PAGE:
Eisenberg, N., Duckworth, A. L., Spinrad, T. L., & Valiente, C. (2014). Conscientiousness: Origins in childhood? Developmental Psychology, 50, 1331–1349. http://dx.doi.org/10.1037/a0030977

Eisenberg, N., Spinrad, T. L., & Cumberland, A. (1998). The socialization of emotion: Reply to commentaries. Psychological Inquiry, 9, 317–333. http://dx.doi.org/10.1207/s15327965pli0904_17

Eisenberg, N., Spinrad, T. L., & Eggum, N. D. (2010). Emotion-related self-regulation and its relation to children’s maladjustment. Annual Review of Clinical Psychology, 6, 495–525.  http://dx.doi.org/10.1146/annurev.clinpsy.121208.131208

Forslund, T., et al., (2021). Attachment goes to court. Attachment & Human Behavior, online advance release.

Garber, B.D. and Prescott, D.E. (2020). On the value of Teddy bears and Barbie dolls: The place of children's transitional objects in family law. Southwestern Law Review, 49.

Garber, Benjamin D. (2004). Parental alienation in light of attachment theory: Consideration of the broader implications for child development, clinical practice and forensic process. Journal of Child Custody, 1(4), 49-76

Garber, Benjamin D. (2009). Attachment methodology in custody evaluation: Four hurdles standing between developmental theory and forensic application. Journal of Child Custody, 6(1&2), 38-61.

Garber, Benjamin D. (2012) Security by association? Mapping attachment theory onto family law practice. Family Court Review, 50(3), 467-470

Garber, Benjamin D. (2016). Exploring a process-oriented forensic family observation protocol. Family Court Review, 54(2), 261-276.

Garber, Benjamin D. (2019). For the love of Fluffy: Respecting, protecting, and empowering transitional objects in the context of high conflict divorce. Journal of Divorce and Remarriage, 60:7, 552-565.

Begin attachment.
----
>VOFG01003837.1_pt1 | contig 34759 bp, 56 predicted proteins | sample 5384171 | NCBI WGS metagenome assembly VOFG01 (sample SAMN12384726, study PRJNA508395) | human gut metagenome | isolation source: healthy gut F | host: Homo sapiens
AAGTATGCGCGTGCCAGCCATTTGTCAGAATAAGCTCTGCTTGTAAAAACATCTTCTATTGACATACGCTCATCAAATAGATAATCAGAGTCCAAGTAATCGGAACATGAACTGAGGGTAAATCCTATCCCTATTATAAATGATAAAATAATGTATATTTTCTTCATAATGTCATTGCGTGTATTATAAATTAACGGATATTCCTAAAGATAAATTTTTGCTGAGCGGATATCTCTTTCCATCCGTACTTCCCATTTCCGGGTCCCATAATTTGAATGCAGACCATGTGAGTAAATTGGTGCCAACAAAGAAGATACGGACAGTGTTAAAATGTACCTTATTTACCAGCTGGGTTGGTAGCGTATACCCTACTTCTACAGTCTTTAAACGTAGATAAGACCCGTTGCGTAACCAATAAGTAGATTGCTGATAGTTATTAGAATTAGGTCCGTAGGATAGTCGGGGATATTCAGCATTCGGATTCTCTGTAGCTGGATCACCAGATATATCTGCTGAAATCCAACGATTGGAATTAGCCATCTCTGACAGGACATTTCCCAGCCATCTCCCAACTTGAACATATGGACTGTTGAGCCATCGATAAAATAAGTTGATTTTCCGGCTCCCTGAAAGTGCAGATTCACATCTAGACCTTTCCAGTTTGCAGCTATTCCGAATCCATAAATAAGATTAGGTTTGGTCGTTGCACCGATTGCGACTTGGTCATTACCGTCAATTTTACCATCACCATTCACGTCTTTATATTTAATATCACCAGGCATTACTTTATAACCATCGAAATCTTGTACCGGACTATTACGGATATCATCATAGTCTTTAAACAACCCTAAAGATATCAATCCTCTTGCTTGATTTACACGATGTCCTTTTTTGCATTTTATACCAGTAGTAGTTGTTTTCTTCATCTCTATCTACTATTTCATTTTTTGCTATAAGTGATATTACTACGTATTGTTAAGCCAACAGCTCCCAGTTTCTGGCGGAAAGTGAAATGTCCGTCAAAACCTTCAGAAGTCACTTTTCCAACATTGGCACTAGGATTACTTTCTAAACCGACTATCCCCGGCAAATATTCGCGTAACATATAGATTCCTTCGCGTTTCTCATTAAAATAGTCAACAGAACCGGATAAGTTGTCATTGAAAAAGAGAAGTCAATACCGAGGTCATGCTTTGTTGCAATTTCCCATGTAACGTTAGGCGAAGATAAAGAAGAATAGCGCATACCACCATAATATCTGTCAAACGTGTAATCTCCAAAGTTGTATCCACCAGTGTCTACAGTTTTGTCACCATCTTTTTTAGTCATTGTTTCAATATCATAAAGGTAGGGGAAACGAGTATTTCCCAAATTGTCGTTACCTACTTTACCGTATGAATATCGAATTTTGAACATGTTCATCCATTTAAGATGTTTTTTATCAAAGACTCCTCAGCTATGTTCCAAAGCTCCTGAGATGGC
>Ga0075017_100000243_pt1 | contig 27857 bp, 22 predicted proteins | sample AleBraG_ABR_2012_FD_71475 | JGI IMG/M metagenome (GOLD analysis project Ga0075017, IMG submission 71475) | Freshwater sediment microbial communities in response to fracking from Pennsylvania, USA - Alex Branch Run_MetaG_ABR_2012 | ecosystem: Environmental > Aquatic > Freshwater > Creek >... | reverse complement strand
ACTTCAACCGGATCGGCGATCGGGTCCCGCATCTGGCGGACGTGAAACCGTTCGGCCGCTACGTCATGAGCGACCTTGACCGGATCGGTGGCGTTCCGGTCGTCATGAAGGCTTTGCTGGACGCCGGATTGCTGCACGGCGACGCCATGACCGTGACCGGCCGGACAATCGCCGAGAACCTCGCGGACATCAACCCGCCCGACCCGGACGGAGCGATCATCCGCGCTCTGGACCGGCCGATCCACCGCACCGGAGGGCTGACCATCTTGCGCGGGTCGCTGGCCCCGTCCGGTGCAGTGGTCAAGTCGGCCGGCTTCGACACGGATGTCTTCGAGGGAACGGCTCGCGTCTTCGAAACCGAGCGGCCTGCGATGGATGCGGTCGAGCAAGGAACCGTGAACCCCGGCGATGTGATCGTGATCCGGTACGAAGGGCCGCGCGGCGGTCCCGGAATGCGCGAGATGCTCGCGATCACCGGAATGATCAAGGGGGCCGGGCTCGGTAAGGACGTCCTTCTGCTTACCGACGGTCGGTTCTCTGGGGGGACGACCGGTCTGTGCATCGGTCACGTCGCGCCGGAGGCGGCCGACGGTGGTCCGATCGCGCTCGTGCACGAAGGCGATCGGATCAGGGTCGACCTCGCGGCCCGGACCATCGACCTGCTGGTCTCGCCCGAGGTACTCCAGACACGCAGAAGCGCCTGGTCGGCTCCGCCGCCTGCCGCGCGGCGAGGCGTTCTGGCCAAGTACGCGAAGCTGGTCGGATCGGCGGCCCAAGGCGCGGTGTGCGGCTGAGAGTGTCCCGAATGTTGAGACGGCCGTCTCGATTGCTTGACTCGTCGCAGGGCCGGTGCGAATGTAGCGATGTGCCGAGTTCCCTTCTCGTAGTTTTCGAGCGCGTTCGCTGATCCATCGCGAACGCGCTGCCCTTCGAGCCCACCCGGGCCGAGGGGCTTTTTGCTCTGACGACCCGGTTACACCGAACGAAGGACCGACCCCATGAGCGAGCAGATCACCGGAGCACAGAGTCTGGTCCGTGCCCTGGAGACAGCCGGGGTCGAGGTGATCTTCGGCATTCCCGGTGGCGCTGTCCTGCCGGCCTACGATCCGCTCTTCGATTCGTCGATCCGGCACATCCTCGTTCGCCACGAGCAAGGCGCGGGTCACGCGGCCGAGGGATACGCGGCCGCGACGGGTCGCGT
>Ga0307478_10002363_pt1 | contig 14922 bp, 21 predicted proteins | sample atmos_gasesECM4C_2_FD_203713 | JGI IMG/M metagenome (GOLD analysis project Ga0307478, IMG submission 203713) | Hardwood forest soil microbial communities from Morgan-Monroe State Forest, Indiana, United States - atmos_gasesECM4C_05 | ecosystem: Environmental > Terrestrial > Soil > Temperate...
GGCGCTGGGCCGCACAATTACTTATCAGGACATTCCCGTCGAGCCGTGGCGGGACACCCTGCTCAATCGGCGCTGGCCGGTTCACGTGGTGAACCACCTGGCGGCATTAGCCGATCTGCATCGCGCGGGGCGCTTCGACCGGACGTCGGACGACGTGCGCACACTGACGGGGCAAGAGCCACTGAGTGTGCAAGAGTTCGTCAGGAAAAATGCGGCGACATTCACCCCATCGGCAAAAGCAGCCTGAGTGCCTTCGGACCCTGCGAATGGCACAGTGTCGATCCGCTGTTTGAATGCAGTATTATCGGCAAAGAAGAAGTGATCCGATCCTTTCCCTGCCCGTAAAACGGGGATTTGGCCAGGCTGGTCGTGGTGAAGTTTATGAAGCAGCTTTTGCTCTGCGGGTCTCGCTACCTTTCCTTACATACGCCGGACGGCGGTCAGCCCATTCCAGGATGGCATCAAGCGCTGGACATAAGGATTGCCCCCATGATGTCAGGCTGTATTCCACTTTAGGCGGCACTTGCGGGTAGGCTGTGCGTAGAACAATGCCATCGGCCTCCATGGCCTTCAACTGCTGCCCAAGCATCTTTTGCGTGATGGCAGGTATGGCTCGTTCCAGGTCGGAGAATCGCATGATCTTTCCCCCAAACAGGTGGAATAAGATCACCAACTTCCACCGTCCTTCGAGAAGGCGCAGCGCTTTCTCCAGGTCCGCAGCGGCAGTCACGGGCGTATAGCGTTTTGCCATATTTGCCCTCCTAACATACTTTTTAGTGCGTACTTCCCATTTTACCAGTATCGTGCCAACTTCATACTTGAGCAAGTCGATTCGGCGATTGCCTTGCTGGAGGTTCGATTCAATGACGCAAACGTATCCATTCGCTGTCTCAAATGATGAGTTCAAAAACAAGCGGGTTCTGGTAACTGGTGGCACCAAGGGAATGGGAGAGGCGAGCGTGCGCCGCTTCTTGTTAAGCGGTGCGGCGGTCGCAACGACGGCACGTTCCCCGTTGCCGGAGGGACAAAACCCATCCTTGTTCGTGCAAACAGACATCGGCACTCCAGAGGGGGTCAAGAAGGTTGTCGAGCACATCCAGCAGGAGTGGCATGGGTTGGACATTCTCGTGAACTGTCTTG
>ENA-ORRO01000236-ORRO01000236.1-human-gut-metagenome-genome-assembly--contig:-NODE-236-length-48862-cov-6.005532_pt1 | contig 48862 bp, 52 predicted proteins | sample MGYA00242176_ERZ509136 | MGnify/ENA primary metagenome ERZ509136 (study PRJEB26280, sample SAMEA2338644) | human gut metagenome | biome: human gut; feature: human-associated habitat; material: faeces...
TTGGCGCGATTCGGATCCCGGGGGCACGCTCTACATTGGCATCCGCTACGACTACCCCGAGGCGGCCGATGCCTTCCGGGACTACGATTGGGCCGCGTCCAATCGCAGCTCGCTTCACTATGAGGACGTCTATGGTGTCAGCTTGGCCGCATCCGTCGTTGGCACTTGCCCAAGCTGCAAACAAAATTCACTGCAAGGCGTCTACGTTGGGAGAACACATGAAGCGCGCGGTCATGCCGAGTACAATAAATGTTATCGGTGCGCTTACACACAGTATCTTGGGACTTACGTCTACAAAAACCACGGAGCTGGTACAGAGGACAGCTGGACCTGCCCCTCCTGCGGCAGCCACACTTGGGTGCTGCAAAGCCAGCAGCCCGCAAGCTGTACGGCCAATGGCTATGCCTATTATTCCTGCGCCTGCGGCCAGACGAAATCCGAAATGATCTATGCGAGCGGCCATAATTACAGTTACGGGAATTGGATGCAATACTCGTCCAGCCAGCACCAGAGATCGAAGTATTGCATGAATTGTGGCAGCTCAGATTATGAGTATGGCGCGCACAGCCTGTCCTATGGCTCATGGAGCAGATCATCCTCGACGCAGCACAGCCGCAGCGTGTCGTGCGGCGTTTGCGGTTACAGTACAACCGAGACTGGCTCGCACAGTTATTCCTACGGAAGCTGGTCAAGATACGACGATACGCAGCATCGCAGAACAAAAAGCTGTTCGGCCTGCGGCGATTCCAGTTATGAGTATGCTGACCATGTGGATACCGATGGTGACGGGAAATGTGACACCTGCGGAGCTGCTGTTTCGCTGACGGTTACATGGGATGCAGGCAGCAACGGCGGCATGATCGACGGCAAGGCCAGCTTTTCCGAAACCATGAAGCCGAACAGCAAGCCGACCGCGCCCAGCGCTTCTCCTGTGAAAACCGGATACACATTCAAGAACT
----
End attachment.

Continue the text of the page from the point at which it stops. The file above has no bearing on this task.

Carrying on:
Grossmann, K., Grossmann, K. E., Kindler, H., & Zimmermann, P. (2008). A wider view of attachment and exploration: The influence of mothers and fathers on the development of psychological security from infancy to young adulthood. In J. Cassidy & P. R. Shaver (Eds.), Handbook of attachment: Theory, research, and clinical applications (pp. 857–879). The Guilford Press.

Kalpidou, M. (2012). Sensory processing relates to attachment to childhood comfort objects of college students. Early Child Development and Care, 182(12), 1563-1574.

Kelly, J.B., & Lamb, M.E. (2000). Using child development research to make appropriate custody and access decisions for young children. Family Court Review, 38(3), 297–311.

Kitagawa, M., Iwamoto, S., Umemura, T., Kudo, S., Kazui, M., Matsuura, H., & Mesman, J. (2021). Attachment-based intervention improves Japanese parent-child relationship quality: A pilot study. Current Psychology: A Journal for Diverse Perspectives on Diverse Psychological Issues. Advance online publication. https://doi.org/10.1007/s12144-020-01297-9

National Association of Social Workers. (2016). Social workers and child custody evaluations. National Association of Social Workers.